How to Practice a Culture of Innovation

Independent thought and rate of change


“Creation is the most valuable part of learning,” says Dave Perell#. Getting started is key. You could remix or re-frame ideas. Remixing paves the way to learning. Re-framing ideas is a useful cultural practice to take them further.

    This has been a positive outcome of the web — facilitating serendipity and providing access to people (almost) anywhere in the world.

    A creator mindset enriches interactions. When we move with the movement of ideas, we gain momentum; when we resist it, we get stuck.  

Cultures embrace and resist change

    Our thinking is often the product of mainstream culture. Culture and cultural signals or norms influence us greatly. Cultures are designed to both embrace and resist change, based on compatibility, readiness, and speed.

    When the rate of cultural change is non existent, the tribe provides the cultural context. In this environment, individual thinking is not seen as useful. Organizations used to be very homogeneous. Even with the broad adoption of social media, there's little variance, except across departments. But silos block serendipity.

    Individual thinking is not prized on the other end of the spectrum, when the rate of change is maximum. In an increasingly complex and changing world, we go with the flow to fit in and manage uncertainty as if it were risk.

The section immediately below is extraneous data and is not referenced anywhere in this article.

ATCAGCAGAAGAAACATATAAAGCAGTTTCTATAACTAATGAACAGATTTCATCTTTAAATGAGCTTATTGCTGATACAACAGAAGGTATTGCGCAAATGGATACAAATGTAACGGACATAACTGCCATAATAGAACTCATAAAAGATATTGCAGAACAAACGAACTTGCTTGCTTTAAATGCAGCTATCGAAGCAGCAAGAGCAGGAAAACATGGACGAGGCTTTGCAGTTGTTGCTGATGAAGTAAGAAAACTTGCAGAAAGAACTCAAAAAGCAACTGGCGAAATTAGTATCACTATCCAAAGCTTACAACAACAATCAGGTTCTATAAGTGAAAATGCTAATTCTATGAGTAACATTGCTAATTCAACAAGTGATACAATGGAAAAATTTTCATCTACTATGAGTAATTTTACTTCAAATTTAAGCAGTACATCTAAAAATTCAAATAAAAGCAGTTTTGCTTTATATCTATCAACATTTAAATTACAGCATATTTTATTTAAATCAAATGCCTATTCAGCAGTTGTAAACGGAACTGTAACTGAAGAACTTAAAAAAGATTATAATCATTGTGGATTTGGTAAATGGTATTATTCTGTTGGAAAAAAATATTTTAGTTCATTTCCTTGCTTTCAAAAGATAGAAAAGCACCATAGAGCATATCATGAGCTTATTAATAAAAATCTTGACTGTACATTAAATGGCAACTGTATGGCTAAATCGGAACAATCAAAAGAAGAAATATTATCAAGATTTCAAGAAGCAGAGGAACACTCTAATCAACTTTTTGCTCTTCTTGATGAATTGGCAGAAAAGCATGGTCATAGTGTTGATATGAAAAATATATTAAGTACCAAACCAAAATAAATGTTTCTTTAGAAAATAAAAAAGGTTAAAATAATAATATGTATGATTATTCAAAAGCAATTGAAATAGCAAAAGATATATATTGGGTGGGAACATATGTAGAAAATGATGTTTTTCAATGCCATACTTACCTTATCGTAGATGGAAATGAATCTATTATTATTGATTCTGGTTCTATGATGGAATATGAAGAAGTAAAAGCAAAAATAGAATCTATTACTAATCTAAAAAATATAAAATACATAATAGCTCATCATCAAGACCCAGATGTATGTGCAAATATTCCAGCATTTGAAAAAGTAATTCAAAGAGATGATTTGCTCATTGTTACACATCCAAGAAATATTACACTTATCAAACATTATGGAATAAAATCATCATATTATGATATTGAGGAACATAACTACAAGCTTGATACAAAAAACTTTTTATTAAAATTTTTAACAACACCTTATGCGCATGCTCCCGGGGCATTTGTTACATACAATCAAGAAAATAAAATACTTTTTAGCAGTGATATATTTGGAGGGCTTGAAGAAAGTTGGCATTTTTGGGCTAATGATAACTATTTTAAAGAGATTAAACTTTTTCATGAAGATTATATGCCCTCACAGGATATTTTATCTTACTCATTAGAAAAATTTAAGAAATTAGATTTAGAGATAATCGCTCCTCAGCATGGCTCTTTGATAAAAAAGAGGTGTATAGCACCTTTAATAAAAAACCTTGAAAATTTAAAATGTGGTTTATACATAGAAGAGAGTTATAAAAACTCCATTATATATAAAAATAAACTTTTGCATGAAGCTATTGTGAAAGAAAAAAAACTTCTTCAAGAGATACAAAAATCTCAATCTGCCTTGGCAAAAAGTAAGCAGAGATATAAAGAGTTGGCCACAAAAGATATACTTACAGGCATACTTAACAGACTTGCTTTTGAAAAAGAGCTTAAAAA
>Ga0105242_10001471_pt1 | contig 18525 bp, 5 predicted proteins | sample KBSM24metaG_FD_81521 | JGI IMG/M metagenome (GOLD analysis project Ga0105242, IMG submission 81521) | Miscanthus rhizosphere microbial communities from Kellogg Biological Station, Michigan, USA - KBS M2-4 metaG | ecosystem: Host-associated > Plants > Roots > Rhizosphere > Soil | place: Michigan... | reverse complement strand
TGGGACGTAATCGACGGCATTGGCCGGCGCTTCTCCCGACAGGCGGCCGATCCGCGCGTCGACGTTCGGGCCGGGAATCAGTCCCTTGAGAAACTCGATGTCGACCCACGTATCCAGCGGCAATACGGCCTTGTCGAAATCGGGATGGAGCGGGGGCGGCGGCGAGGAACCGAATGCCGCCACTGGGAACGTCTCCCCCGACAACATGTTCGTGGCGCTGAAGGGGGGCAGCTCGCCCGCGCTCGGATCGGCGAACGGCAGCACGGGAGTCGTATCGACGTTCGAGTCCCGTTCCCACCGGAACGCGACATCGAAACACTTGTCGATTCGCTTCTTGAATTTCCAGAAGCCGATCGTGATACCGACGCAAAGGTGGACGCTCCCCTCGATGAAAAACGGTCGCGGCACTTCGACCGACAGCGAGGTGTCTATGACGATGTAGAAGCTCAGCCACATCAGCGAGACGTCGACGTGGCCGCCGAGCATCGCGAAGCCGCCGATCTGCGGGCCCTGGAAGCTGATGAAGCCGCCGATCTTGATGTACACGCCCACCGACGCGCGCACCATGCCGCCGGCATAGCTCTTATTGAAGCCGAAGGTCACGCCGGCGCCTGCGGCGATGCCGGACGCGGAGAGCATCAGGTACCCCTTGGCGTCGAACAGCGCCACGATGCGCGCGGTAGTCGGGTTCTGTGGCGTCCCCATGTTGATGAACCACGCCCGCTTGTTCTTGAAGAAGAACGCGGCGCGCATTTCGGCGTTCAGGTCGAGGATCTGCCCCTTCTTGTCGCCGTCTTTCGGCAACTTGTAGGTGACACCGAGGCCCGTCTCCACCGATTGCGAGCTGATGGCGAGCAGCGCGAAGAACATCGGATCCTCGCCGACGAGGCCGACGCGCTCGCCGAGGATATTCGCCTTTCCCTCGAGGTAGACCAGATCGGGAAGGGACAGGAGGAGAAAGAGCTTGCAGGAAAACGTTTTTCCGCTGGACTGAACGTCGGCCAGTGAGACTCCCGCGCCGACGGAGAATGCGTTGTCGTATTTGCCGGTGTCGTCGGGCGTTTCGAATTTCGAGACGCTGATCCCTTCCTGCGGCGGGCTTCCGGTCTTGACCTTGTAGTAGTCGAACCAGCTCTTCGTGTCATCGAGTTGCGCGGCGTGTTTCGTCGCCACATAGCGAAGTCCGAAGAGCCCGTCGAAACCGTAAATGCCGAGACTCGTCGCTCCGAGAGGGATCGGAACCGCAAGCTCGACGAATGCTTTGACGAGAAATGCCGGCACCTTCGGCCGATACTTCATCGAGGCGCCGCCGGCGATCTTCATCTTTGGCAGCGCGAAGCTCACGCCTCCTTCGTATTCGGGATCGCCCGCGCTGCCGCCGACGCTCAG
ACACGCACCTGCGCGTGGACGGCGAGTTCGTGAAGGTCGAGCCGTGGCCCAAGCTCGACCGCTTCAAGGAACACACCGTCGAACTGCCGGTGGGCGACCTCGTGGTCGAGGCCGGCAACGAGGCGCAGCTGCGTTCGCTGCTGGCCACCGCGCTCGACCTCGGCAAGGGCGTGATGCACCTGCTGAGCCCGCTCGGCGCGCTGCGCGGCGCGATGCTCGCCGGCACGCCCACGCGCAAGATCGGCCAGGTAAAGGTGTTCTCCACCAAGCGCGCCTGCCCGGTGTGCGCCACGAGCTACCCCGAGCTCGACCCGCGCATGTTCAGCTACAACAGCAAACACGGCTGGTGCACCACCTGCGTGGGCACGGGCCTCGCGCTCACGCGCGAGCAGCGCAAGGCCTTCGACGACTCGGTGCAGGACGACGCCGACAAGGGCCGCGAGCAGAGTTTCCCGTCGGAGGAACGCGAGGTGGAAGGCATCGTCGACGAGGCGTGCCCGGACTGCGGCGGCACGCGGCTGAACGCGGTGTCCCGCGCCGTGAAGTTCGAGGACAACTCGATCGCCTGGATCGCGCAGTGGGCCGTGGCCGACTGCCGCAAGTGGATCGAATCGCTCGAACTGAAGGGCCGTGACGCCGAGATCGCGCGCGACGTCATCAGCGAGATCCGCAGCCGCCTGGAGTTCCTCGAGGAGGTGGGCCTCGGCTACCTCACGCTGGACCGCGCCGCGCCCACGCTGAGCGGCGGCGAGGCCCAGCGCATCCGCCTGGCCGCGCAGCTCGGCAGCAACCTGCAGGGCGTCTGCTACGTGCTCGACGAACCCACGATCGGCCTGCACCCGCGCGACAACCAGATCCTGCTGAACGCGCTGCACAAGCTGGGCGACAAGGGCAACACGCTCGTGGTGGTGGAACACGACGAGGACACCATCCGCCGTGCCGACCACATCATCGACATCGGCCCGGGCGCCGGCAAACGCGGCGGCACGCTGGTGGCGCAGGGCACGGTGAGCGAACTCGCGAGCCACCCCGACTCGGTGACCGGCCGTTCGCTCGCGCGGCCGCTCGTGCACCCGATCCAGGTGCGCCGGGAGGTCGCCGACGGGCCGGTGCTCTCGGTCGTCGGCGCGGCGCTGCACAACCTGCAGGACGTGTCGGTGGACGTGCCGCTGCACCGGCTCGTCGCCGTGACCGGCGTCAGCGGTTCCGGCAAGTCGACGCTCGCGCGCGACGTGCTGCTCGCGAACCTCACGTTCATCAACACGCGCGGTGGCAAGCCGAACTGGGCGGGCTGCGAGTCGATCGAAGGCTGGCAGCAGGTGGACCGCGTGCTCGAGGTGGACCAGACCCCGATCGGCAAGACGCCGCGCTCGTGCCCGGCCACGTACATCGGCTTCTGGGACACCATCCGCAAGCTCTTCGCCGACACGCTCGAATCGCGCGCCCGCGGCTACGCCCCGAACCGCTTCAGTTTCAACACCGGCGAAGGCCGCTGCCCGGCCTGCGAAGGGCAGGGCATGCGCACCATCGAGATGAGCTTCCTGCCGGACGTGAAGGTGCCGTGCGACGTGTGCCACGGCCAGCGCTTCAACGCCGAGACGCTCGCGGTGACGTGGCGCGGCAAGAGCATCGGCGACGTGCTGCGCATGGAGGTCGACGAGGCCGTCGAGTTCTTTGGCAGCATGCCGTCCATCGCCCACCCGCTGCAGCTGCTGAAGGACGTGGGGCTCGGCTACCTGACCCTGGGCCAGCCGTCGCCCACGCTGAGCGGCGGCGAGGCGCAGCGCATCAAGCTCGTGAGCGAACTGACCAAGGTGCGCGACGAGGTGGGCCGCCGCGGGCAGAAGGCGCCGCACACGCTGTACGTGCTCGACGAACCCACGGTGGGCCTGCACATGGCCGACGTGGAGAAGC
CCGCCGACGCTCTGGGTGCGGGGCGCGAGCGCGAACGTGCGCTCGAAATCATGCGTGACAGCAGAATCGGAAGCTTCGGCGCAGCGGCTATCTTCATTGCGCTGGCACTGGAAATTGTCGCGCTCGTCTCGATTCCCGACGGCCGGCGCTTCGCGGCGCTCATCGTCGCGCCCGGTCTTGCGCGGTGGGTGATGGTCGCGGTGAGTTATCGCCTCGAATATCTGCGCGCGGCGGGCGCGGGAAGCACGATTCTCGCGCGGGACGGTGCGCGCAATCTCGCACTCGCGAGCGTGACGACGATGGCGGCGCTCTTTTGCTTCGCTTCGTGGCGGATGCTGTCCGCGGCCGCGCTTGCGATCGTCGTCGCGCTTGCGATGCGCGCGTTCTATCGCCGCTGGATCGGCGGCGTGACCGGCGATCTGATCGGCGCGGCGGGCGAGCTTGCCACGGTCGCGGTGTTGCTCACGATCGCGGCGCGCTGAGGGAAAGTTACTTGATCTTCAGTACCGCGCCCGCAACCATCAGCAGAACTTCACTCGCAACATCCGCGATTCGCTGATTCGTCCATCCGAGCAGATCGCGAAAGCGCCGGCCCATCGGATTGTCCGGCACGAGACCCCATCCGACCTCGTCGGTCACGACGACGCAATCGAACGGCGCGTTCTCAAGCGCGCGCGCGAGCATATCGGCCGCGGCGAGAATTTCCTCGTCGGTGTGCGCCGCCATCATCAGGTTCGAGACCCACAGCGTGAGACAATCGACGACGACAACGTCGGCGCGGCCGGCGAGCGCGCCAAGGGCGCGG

Eamonn Kelly and Steve Weber say there's a delicate balance between risk and uncertainty in a changing world#. They say that businesses today need to balance avoiding the downsides of risk and embracing its opportunity.

    Value is beyond incremental improvements. They say:

The world has always been a complex and uncertain place from the perspective of anyone trying to create value over time. But without inappropriately flattening out the past and indulging in the fantasy that the “good old days” were simple and straightforward, we should acknowledge the obvious fact that business today is indeed faster-moving, more interconnected, increasingly global, and both bigger and broader than it has ever been. Moreover, competitive pressures frequently lead to radical changes in our business models and ultimately generate unanticipated problems.
As the pace of change accelerates, many executives have the very understandable feeling that uncertainty and risk are increasing at a faster rate than is quantifiable and manageable.

    Organizations typically pay attention to their internal and market environments, and less attention to “the world of political dynamics, economic growth, technological development, social and demographic shifts and changes in the physical environment.”

    These external factors are a blind spot. Yet they're a useful context to explore for innovation. Unanticipated problems can create the opportunity to try new ideas.

    We should learn to distinguish between uncertainty and risk. Because it will help us understand how the dynamic nature of risk has changed our work.

Problem-solving is the test ground of innovation

    All the easy problems are taken. Problem-solving now involves few certainties and right answers. But there's never been a more prolific context for finding new problems to solve due to the rapid change we're experiencing in so many industries.

    This has been going on since 1944. In On Living a Revolution Julian Huxley says: